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Rushdie returns to India, targets clerics, MPs

  • 17 Mar 2012
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NEW DELHI (AFP)
Author Salman Rushdie

British author Salman Rushdie on Saturday attacked growing intolerance in India as he returned to the country for the first time since Islamic activists forced him to cancel a visit two months ago.

Rushdie, who withdrew from a literary festival in January after death threats and angry protests, criticised politicians for pandering to hardline Muslim clerics and launched a stout defence of freedom of expression.

The Mumbai-born novelist, whose 1988 book "The Satanic Verses" remains banned in India for allegedly insulting Islam, said he was happy to be back in the country and to have defied his opponents.

"A combination of religious fanaticism, political opportunism and public apathy is damaging that freedom on which all other freedoms depends: the freedom of expression," Rushdie told a conference in New Delhi.

The Booker prize-winning writer said he believed Indian politicians had failed to stand up to the small number of Muslim groups who successfully campaigned to stop him appearing at the Jaipur Literature Festival.

And he accused the ruling Congress party of trying to appease Muslim voters in a state election that was held soon after the festival.

"It didn't even work Rahul. Years and years of kneeing down in front of every mullah you can find and it didn't even work, it must feel sick," Rushdie said in a dig at Congress leader Rahul Gandhi after the party performed poorly at the polls.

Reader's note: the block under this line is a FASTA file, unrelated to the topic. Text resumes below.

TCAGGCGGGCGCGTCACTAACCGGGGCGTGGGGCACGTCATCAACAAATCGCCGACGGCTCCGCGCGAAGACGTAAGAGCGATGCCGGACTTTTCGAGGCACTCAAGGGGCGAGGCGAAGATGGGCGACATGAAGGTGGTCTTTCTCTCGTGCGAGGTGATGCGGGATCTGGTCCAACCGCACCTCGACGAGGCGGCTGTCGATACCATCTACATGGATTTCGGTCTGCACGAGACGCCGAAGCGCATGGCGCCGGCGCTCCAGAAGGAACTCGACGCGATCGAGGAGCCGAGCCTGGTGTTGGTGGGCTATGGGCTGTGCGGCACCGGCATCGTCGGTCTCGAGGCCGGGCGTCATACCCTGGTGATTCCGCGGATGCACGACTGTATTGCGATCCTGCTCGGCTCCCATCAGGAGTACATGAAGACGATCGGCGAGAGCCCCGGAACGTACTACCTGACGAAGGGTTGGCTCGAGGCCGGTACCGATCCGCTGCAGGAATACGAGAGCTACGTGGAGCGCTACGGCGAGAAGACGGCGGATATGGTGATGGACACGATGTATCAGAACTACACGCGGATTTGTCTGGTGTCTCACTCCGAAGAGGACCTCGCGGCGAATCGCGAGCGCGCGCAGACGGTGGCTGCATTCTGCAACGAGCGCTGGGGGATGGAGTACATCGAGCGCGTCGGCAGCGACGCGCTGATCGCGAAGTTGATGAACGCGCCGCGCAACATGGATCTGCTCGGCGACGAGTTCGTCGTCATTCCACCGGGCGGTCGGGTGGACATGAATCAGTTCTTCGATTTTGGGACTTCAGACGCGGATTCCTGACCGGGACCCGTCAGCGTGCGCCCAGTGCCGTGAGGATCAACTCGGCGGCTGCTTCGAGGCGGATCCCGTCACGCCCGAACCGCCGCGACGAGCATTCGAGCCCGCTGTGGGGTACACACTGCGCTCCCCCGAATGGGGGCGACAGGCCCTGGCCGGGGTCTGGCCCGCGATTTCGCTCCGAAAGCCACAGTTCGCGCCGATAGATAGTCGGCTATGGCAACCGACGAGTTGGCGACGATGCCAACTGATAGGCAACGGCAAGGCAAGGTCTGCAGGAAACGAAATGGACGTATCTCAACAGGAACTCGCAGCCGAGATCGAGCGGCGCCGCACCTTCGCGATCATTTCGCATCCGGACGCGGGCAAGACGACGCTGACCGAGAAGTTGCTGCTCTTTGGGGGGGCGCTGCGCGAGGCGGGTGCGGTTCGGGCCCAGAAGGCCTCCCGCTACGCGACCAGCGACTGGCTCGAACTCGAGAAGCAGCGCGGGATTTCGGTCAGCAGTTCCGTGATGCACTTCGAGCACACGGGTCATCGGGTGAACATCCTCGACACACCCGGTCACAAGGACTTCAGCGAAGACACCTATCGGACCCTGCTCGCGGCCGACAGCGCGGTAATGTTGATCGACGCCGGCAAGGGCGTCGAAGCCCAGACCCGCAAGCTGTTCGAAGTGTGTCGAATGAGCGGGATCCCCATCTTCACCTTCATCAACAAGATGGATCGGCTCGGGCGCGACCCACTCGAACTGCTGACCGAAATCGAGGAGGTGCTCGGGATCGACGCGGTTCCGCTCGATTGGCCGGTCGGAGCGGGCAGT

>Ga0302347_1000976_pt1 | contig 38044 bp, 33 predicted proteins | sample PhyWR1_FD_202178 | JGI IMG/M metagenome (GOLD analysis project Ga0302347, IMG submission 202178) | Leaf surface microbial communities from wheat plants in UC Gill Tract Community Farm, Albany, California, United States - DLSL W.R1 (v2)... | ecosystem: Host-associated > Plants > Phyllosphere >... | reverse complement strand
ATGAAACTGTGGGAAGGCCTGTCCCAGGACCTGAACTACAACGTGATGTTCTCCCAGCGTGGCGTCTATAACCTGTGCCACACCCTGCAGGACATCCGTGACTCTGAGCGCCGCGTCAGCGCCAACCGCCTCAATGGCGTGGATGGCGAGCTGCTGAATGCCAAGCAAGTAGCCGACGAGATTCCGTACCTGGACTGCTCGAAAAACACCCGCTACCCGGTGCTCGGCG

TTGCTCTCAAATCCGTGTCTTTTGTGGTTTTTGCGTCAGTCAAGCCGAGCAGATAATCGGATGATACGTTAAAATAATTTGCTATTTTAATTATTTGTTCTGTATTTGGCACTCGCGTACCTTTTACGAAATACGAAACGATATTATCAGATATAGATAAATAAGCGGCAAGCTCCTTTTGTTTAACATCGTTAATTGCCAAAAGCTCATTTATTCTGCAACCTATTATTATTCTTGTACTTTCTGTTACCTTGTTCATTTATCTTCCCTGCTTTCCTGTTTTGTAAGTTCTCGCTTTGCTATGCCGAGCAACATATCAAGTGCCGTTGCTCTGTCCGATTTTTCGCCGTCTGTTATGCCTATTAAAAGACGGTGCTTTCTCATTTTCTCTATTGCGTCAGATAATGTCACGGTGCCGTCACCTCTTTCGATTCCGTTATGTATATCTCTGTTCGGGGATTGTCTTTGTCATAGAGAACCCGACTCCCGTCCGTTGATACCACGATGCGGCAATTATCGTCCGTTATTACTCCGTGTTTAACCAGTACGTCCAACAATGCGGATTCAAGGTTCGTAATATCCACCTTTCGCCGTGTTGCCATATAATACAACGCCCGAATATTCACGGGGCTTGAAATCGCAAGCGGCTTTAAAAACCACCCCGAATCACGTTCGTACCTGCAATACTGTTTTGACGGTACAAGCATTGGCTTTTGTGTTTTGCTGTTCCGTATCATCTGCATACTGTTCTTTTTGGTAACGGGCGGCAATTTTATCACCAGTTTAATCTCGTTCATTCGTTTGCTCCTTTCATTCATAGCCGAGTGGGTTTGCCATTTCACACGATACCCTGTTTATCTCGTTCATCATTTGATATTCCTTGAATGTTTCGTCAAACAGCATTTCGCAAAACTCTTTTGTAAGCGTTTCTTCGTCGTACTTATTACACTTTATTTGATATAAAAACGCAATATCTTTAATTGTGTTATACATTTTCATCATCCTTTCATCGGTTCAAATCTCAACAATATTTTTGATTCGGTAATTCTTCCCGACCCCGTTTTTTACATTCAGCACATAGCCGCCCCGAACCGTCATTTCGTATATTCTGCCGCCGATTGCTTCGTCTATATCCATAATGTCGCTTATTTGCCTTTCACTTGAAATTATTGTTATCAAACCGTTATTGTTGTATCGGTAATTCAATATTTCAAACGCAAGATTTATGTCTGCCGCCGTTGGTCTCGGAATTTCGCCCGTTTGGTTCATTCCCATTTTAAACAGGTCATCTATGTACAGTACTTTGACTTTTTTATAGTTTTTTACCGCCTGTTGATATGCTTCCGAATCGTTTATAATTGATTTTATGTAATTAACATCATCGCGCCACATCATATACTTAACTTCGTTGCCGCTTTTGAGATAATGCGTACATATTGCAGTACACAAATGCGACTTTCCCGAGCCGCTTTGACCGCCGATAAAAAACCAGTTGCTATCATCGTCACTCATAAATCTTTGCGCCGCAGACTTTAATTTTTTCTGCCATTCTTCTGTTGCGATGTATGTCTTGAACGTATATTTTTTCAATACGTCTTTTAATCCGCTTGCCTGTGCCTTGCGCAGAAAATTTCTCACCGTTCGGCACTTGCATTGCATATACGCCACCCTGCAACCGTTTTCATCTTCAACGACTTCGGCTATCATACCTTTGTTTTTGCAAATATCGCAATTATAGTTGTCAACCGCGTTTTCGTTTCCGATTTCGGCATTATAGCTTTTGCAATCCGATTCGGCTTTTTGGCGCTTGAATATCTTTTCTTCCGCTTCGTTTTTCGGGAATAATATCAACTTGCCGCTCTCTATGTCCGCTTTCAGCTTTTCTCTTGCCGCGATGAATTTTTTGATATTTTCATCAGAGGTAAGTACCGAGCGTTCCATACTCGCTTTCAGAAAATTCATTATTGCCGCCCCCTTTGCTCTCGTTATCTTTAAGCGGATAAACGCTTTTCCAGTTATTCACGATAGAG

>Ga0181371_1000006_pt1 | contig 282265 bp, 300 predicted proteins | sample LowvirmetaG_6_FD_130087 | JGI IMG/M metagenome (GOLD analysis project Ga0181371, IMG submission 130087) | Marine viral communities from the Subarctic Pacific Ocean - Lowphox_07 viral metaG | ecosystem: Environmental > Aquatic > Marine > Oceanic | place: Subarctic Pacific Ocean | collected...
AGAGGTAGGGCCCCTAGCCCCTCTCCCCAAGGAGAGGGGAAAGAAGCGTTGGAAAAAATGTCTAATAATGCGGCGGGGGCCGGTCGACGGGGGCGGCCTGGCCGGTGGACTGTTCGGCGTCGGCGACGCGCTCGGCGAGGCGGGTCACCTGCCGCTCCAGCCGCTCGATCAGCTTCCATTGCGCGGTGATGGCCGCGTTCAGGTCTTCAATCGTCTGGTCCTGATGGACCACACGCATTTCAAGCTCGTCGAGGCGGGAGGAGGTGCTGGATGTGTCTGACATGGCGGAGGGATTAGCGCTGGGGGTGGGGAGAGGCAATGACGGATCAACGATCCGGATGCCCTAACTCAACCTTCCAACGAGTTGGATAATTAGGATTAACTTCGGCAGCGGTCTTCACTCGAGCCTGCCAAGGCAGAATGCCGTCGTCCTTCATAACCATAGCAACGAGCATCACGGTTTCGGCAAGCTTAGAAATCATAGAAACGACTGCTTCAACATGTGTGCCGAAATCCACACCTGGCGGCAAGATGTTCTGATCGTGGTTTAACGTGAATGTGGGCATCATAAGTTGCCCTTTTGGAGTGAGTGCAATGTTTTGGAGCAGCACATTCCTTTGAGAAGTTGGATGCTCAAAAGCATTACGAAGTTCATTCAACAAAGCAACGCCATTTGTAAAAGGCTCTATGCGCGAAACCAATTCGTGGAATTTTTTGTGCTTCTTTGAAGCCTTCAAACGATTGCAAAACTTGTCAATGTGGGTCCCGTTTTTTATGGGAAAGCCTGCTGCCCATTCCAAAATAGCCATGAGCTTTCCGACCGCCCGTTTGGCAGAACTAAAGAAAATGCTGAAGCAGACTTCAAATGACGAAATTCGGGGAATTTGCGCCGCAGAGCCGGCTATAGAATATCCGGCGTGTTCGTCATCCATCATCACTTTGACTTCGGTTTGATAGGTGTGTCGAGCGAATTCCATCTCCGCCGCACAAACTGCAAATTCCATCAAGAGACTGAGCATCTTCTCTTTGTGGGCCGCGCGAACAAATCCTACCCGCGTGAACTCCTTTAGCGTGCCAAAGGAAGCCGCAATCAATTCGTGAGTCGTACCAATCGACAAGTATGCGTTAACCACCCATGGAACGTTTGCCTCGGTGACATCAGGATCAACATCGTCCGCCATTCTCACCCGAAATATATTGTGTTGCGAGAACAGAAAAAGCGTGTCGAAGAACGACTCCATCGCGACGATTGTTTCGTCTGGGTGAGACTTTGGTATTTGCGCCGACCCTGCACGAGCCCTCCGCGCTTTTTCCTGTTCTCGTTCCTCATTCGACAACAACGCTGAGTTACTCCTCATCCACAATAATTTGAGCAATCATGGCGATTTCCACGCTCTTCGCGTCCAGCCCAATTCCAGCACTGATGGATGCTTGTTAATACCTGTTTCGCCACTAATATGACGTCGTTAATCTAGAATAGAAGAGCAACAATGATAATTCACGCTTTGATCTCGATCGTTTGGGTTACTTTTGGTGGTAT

Rushdie also ridiculed Pakistan cricketer-turned-politician Imran Khan, who pulled out of a scheduled speech at this weekend's conference due to Rushdie's alleged anti-Muslim writings.

Khan had chosen "to demonise a book written 25 years ago and to make its author a bogey man with which to distract his audience from the immeasurable hurt of their actual lives", Rushdie said.

Rushdie drew gasps of surprise from the India Today Conclave audience by asking: "Have you noticed the physical resemblance between Imran Khan and (slain Libyan dictator Moamer) Kadhafi?"

"If you were making a movie of the life of Kadhafi and you wanted a slightly better-looking version of Kadhafi you might cast Imran Khan," Rushdie said with a grin. "He would need to act of course, which would be a problem."

The 64-year-old author said the re-emergence of controversy over "The Satanic Verses" was part of a trend in India of the threat of violence being used to silence opposing opinions and artistic expression.

"What is becoming more commonplace in India is a cultural war against all forms of art," he said. "It seems almost every day now somewhere there is a piece of bullying by Muslims or Hindus of groups they believe offend them."

Rushdie, who said he was being protected by extra security during his visit to India, spent a decade in hiding after Iranian spiritual leader Ayatollah Ruhollah Khomeini issued a fatwa in 1989 calling for his death.

"The chilling affect of violence is very real and growing in this country," he said. "People here are very largely asleep to what is going on, and you need to wake up."

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